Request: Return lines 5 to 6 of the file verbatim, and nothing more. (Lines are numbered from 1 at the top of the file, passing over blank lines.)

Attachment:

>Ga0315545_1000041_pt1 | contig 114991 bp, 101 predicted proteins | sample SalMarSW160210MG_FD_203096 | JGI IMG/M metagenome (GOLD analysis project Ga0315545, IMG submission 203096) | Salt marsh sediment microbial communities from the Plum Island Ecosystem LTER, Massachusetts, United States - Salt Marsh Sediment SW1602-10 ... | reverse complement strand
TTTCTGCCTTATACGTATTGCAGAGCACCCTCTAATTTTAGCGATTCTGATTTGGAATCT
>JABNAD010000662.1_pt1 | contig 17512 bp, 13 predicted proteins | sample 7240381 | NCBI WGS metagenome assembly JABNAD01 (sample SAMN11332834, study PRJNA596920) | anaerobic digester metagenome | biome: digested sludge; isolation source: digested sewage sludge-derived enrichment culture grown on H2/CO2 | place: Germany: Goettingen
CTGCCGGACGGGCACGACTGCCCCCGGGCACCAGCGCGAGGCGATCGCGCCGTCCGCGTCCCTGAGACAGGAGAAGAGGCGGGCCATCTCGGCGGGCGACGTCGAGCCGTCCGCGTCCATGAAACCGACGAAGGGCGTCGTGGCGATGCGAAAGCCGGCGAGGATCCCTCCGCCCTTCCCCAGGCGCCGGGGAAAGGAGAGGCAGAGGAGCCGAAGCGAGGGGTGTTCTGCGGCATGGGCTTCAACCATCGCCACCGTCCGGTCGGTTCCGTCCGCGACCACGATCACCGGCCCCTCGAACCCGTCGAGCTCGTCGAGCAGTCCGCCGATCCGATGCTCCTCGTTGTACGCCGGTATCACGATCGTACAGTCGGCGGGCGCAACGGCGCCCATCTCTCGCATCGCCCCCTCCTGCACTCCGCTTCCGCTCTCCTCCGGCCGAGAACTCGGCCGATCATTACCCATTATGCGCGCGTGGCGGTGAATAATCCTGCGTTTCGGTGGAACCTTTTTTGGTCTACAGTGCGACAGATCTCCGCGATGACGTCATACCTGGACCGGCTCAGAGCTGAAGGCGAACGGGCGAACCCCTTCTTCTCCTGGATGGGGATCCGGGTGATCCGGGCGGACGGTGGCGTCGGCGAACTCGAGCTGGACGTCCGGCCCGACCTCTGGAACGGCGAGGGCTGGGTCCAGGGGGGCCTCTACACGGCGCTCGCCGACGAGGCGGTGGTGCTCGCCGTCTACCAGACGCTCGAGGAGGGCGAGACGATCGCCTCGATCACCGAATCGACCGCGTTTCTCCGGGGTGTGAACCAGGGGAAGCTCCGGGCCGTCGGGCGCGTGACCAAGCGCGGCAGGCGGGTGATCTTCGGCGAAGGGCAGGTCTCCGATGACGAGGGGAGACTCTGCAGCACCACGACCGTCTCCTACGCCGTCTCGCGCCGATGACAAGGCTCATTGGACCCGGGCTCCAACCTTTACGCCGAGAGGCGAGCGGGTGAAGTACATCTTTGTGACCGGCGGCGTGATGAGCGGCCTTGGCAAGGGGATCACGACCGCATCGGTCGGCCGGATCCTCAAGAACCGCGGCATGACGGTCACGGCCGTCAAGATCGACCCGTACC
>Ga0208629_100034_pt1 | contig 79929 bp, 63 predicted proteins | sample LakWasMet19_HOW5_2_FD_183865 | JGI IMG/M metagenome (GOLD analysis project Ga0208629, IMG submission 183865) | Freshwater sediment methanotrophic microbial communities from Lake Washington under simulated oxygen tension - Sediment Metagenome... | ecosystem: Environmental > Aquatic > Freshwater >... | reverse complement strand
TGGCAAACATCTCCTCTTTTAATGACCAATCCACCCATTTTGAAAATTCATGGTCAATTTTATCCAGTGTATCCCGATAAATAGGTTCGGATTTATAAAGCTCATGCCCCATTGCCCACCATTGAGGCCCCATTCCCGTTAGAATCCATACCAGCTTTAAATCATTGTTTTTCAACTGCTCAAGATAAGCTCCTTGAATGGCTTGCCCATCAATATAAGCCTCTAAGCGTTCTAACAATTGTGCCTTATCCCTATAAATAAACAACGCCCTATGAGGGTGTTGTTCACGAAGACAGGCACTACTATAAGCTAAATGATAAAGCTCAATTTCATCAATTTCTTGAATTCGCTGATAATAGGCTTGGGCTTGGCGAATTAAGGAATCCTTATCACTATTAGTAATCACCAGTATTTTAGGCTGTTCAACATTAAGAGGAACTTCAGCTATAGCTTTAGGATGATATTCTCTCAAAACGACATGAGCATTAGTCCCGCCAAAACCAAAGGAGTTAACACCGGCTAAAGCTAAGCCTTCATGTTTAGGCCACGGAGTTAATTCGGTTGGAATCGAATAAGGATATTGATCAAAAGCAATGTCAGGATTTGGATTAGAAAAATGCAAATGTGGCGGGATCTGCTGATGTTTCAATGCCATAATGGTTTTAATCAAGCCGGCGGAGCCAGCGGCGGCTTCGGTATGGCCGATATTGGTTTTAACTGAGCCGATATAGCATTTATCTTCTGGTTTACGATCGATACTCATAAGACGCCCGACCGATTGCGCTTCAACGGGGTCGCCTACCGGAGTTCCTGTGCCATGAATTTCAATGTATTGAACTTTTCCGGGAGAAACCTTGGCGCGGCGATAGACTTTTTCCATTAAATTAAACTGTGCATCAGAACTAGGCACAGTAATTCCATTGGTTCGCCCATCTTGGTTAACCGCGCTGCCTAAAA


>Ga0208629_100034_pt1 | contig 79929 bp, 63 predicted proteins | sample LakWasMet19_HOW5_2_FD_183865 | JGI IMG/M metagenome (GOLD analysis project Ga0208629, IMG submission 183865) | Freshwater sediment methanotrophic microbial communities from Lake Washington under simulated oxygen tension - Sediment Metagenome... | ecosystem: Environmental > Aquatic > Freshwater >... | reverse complement strand
TGGCAAACATCTCCTCTTTTAATGACCAATCCACCCATTTTGAAAATTCATGGTCAATTTTATCCAGTGTATCCCGATAAATAGGTTCGGATTTATAAAGCTCATGCCCCATTGCCCACCATTGAGGCCCCATTCCCGTTAGAATCCATACCAGCTTTAAATCATTGTTTTTCAACTGCTCAAGATAAGCTCCTTGAATGGCTTGCCCATCAATATAAGCCTCTAAGCGTTCTAACAATTGTGCCTTATCCCTATAAATAAACAACGCCCTATGAGGGTGTTGTTCACGAAGACAGGCACTACTATAAGCTAAATGATAAAGCTCAATTTCATCAATTTCTTGAATTCGCTGATAATAGGCTTGGGCTTGGCGAATTAAGGAATCCTTATCACTATTAGTAATCACCAGTATTTTAGGCTGTTCAACATTAAGAGGAACTTCAGCTATAGCTTTAGGATGATATTCTCTCAAAACGACATGAGCATTAGTCCCGCCAAAACCAAAGGAGTTAACACCGGCTAAAGCTAAGCCTTCATGTTTAGGCCACGGAGTTAATTCGGTTGGAATCGAATAAGGATATTGATCAAAAGCAATGTCAGGATTTGGATTAGAAAAATGCAAATGTGGCGGGATCTGCTGATGTTTCAATGCCATAATGGTTTTAATCAAGCCGGCGGAGCCAGCGGCGGCTTCGGTATGGCCGATATTGGTTTTAACTGAGCCGATATAGCATTTATCTTCTGGTTTACGATCGATACTCATAAGACGCCCGACCGATTGCGCTTCAACGGGGTCGCCTACCGGAGTTCCTGTGCCATGAATTTCAATGTATTGAACTTTTCCGGGAGAAACCTTGGCGCGGCGATAGACTTTTTCCATTAAATTAAACTGTGCATCAGAACTAGGCACAGTAATTCCATTGGTTCGCCCATCTTGGTTAACCGCGCTGCCTAAAA